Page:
LITTLETON, Colo. (AP) – Officials at a suburban Denver hospital alerted six brain surgery patients after another patient died of classic Creutzfeldt-Jakob Disease, a rare degenerative brain ailment, the hospital said Thursday.

The six people had neurosurgery at Littleton Adventist Hospital after an operation on the Creutzfeldt-Jakob patient. They were alerted because of the remote possibility that the disease could be transmitted by surgical instruments, even after they are sterilized, the hospital said. It was not immediately clear whether the instruments used on the victim were also used on any of the other six patients.

The patient, whose name was not released, died March 23, nearly six weeks after the surgery. The disease was confirmed on May 9, officials said. The hospital did not say how the patient contracted the disease.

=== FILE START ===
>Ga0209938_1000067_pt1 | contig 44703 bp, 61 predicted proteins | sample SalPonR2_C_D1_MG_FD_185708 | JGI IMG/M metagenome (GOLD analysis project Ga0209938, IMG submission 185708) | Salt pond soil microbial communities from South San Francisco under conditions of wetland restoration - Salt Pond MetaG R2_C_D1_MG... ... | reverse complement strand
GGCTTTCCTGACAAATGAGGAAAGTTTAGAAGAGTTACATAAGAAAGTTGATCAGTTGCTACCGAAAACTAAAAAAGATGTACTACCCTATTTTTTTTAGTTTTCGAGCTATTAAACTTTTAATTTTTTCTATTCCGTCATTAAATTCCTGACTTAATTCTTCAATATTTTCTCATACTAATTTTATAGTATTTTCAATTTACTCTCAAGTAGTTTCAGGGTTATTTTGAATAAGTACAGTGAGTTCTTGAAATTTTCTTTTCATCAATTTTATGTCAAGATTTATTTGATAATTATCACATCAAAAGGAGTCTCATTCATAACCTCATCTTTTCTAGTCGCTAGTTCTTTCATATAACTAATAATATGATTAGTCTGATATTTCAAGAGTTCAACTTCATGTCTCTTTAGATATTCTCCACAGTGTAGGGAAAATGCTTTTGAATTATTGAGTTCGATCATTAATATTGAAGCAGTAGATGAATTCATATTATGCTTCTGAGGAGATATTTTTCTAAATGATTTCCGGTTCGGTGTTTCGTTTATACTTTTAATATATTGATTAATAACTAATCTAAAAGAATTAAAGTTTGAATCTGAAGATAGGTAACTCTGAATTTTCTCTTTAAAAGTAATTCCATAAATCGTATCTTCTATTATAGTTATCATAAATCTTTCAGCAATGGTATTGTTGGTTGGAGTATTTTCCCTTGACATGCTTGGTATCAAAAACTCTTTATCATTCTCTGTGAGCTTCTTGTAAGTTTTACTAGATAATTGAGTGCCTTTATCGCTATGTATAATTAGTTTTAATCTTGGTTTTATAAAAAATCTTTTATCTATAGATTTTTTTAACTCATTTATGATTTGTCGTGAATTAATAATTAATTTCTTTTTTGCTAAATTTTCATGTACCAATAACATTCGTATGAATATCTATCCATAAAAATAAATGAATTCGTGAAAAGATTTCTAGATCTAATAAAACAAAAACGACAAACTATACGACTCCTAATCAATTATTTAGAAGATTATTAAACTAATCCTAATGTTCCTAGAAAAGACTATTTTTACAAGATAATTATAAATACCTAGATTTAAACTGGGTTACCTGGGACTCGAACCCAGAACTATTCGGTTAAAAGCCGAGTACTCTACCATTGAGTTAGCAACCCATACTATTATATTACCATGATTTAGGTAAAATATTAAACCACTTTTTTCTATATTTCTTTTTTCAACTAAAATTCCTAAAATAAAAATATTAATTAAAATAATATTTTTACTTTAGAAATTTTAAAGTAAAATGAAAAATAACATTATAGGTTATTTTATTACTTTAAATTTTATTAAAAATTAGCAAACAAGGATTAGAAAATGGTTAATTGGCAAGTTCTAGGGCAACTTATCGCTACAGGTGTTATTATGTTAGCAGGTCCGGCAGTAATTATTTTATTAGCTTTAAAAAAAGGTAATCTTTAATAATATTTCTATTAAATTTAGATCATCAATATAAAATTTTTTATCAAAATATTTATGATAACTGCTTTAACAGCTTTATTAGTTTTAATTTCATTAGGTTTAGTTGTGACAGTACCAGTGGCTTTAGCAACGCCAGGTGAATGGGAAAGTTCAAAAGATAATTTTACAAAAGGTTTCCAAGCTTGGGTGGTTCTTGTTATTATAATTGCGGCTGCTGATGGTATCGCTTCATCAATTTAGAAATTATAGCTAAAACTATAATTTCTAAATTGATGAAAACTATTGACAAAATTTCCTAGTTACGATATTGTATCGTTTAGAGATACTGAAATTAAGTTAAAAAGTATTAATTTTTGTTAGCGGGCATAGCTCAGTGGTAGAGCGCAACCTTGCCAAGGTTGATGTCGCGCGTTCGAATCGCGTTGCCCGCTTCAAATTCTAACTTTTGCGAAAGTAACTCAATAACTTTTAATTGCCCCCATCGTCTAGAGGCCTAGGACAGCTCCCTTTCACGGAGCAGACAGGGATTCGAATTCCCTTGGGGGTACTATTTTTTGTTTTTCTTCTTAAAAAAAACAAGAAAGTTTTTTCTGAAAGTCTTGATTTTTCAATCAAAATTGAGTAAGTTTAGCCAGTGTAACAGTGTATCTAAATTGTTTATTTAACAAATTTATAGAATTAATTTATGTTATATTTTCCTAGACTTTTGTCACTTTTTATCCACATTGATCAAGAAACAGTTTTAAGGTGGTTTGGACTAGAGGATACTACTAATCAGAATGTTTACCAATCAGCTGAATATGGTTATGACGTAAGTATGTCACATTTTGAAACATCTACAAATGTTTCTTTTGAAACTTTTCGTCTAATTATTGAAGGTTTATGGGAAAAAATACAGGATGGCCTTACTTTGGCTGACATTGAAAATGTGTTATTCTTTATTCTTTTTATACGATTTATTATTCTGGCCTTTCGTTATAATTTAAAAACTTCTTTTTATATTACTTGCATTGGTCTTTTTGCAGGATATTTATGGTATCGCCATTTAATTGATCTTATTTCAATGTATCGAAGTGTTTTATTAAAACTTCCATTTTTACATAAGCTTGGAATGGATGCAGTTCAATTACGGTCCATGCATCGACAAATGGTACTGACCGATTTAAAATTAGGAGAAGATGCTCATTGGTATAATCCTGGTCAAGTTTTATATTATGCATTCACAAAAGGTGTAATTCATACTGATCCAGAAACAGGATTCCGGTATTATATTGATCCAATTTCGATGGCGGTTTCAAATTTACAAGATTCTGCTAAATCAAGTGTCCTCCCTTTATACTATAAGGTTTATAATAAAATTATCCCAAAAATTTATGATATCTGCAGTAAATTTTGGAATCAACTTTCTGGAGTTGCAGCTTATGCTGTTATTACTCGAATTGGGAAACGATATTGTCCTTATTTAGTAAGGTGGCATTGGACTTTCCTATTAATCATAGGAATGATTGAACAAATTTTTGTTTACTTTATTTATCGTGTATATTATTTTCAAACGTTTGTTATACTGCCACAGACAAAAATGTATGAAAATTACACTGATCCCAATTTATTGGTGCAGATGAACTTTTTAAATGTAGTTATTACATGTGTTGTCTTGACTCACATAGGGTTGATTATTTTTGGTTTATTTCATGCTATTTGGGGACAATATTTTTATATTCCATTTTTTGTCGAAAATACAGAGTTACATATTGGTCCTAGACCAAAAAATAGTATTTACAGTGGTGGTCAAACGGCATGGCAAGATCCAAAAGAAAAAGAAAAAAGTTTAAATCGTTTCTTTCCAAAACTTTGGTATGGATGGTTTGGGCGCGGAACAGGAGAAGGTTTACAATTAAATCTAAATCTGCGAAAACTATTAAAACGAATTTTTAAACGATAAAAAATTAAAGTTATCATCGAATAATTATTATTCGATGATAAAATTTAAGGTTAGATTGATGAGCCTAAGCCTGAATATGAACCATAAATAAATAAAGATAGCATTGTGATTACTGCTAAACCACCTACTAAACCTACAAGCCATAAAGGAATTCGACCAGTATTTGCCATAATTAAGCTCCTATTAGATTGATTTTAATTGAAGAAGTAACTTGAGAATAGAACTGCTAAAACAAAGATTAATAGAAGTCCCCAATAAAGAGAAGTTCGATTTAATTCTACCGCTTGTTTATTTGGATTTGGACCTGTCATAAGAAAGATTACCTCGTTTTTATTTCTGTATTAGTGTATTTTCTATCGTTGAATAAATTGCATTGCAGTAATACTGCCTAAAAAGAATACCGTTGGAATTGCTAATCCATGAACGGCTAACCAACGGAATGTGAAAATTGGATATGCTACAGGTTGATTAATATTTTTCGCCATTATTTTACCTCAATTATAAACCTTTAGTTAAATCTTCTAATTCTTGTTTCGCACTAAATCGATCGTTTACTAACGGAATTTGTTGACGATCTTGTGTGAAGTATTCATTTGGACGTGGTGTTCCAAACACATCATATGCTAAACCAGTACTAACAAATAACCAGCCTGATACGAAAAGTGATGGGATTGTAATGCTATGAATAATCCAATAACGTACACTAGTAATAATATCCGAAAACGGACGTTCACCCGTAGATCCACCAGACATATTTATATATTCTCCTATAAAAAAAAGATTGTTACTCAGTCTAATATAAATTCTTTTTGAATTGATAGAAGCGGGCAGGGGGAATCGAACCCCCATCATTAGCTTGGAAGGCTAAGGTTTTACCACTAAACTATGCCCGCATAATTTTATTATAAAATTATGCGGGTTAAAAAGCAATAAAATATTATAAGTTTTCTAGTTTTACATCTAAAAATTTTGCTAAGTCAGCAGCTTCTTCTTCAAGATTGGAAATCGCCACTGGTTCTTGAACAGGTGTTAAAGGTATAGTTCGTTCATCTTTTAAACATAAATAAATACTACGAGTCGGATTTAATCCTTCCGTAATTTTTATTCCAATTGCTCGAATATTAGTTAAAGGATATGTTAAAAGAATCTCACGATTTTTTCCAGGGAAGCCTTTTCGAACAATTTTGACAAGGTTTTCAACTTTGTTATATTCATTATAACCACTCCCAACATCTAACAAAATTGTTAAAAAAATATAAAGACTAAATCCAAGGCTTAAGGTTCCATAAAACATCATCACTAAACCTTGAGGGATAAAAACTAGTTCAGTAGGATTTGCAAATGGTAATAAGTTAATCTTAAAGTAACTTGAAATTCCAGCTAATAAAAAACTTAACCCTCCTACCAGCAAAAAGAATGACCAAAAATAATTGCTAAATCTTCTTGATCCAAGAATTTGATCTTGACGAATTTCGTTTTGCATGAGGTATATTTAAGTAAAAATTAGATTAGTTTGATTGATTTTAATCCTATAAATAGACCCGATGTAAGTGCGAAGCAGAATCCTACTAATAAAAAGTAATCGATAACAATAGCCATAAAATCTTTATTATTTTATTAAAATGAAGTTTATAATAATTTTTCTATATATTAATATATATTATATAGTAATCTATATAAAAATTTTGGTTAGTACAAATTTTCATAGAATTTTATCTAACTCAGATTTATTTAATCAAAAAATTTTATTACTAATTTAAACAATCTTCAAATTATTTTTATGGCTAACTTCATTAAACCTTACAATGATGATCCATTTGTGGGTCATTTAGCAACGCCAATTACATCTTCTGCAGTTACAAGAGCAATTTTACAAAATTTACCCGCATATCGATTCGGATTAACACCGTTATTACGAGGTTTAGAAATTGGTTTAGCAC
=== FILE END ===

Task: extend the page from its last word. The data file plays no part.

Classic Creutzfeldt-Jakob Disease is not related to mad cow disease, unlike variant Creutzfeldt-Jakob Disease. It progresses quickly and is always fatal.

Classic CJD occurs sporadically, appearing in about one in 1 million people in the United States each year, according to the Centers for Disease Control and Prevention Web site.

Only subscribers are eligible to post comments. Please subscribe or to participate in the conversation. Here’s why.

Use the form below to reset your password. When you've submitted your account email, we will send an email with a reset code.